So how do you shut off a whole nation's Internet?

Discussion in 'Science and Technology' started by Sunni Man, Jan 30, 2011.

  1. Sunni Man
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    Sunni Man Diamond Member

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    To silence dissidents, the Egyptian government made a move Thursday that has no precedent: It turned off the Internet nationwide. How did they do it — and could the same thing happen here?

    According to David Clark, an MIT computer scientist whose research focuses on Internet architecture and development, a government's ability to control the Internet depends on its control of Internet Service Providers (ISPs), the private sector companies that grant Internet access to customers.

    "ISPs have direct control of the Internet, so what happens in any country depends on the control that the state has over those ISPs," Clark told Life's Little Mysteries in an e-mail. "Some countries regulate the ISPs much more heavily. China has in the past 'turned off' the Internet in various regions."
    When a government orders the ISP to disable service, Clark explained, "they have lots of ways of doing it technically. They could power down devices (which is sort of like unplugging things), or change the routing tables (which is more like a "digital kill," and can serve to allow selective services to stay up)."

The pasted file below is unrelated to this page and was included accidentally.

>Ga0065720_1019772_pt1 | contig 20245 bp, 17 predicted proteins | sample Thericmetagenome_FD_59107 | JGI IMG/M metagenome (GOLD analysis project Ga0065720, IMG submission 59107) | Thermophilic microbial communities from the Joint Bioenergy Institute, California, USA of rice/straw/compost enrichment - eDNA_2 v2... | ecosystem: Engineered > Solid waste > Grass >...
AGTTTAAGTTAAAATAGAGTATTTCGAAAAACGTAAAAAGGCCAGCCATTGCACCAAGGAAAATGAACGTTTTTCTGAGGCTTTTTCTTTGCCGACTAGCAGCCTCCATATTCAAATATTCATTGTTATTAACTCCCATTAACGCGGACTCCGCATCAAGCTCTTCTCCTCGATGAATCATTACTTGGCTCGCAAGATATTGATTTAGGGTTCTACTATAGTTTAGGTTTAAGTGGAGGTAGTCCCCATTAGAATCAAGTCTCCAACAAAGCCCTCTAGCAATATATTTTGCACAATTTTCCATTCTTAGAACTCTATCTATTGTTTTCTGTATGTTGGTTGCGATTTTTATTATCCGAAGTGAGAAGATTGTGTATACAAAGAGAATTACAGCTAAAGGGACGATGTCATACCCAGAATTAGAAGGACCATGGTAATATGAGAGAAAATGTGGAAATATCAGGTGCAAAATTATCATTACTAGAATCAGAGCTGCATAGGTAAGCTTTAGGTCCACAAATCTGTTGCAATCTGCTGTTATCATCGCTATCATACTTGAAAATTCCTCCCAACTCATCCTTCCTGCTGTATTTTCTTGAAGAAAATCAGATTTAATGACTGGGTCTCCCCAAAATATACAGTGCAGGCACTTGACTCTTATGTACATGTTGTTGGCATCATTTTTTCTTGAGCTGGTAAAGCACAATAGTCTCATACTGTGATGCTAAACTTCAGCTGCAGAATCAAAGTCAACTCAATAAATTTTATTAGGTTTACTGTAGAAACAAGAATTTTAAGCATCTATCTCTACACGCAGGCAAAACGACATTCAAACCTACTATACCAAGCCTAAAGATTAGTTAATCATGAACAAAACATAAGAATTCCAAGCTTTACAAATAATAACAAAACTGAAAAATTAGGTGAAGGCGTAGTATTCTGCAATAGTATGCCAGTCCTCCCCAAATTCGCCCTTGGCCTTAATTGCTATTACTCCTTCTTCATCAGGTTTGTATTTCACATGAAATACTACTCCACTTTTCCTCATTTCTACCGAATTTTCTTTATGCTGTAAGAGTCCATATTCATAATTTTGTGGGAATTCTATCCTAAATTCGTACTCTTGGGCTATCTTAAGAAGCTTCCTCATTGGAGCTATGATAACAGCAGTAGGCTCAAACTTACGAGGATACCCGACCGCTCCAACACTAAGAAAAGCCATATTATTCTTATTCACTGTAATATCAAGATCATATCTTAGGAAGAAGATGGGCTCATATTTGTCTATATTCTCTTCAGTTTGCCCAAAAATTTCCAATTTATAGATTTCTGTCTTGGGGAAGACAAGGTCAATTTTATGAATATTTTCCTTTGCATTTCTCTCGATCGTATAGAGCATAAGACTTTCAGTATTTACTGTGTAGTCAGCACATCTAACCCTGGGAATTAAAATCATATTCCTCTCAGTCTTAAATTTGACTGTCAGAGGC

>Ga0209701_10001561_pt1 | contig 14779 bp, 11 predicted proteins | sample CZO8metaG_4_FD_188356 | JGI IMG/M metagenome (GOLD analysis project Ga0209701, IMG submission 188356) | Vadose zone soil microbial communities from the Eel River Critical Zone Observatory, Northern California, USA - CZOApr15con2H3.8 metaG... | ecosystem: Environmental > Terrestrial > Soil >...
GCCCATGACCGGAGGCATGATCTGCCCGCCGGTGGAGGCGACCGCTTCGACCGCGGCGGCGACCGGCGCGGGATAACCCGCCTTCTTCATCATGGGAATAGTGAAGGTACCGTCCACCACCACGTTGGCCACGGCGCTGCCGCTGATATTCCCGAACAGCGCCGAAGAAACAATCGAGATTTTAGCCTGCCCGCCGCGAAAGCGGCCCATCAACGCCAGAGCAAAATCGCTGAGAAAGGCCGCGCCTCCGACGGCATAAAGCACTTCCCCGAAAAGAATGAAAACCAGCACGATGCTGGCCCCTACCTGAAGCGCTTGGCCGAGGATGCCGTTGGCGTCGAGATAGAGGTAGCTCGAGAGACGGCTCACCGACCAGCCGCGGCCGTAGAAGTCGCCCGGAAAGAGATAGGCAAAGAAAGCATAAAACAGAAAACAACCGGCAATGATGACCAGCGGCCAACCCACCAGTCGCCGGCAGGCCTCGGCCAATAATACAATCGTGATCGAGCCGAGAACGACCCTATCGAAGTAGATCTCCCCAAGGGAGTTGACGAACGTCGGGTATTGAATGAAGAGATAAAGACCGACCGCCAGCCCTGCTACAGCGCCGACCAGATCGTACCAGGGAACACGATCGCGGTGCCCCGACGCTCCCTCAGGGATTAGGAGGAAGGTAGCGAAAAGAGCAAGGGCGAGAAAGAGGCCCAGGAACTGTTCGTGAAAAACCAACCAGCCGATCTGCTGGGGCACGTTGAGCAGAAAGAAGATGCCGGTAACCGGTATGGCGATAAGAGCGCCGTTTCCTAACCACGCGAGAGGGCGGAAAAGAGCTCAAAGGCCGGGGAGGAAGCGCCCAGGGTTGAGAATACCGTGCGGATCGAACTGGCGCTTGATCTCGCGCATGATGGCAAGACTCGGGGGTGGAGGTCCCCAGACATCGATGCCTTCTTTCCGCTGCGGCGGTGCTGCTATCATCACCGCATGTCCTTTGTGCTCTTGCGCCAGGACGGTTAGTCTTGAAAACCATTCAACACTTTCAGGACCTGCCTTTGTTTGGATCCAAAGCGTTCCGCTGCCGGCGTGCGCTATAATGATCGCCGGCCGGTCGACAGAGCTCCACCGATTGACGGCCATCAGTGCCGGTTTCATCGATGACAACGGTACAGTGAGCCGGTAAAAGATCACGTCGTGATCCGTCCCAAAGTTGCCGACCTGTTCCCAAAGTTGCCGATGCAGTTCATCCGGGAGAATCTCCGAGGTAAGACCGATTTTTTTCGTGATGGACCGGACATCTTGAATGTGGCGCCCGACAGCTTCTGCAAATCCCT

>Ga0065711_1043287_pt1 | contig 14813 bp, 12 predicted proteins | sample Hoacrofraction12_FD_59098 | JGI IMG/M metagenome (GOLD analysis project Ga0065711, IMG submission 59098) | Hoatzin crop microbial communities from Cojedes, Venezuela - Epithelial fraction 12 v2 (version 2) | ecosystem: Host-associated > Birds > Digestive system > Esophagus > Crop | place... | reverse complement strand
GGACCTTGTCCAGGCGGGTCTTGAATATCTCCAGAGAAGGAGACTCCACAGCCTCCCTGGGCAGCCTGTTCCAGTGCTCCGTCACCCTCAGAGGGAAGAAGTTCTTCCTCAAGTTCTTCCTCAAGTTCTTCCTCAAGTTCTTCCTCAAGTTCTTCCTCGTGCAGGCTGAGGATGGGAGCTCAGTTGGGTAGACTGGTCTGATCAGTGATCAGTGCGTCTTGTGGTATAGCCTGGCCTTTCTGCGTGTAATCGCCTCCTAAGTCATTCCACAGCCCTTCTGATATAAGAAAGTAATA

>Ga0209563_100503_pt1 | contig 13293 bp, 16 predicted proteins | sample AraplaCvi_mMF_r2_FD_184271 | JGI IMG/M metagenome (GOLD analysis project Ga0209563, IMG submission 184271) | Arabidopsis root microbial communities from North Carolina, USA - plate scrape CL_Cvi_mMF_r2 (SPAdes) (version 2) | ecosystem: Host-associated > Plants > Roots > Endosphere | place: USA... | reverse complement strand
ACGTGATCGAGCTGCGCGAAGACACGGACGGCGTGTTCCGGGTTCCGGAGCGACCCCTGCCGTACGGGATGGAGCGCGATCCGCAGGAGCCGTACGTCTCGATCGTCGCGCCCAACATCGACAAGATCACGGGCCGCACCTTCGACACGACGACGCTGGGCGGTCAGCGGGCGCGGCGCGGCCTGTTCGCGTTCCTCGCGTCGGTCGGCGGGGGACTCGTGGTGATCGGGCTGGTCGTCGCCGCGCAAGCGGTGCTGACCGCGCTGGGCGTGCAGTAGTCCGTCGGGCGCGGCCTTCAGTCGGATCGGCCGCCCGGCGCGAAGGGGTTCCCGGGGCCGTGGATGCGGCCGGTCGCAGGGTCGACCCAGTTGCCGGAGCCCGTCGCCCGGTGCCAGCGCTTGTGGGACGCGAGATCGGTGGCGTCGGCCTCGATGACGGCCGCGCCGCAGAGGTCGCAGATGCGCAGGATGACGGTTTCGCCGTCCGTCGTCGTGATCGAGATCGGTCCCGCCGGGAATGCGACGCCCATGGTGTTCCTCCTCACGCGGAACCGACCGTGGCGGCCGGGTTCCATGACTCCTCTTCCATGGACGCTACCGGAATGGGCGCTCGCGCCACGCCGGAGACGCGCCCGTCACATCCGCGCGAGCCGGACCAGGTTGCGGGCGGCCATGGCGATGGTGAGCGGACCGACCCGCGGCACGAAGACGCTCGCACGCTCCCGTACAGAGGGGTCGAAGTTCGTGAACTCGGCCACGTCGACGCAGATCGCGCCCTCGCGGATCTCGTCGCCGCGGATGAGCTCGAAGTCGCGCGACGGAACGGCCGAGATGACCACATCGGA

In Egypt's case, the government owns the service provider (Telecom Egypt), according to William Lehr, another Internet expert at MIT. "(This allows the Egyptian state to wage) significant control over the international telecom interconnection facilities that provide the physical transport for the international Internet connections," Lehr wrote. "Shutting off those circuits effectively shuts off the traffic from Egypt to the rest of the world that occurs over those circuits."

    Whether or not other governments—for example, the U.S. government — are able to shut down the Internet is "a regulatory question," said Clark. "In a time of crisis, does a government have the powers to compel the ISPs to take such an action?" In the U.S., the answer is no — not only does President Obama, or any president, not have access to a physical "switch" that turns off the Internet, he also has no control over ISPs.

    That could change, however, if the "Protecting Cyberspace as a National Asset" bill, introduced in the Senate last summer, ever passes. The bill would effectively give the president an Internet kill-switch to be used in cases of national cyberemergency, which presumably would stall the operation of this country's ISPs. Rather than blocking free-speech, the bill is intended to protect the economic infrastructure from cyberterrorists; still, it has many free-speech advocates worried — especially in light of the recent turn of events in Egypt.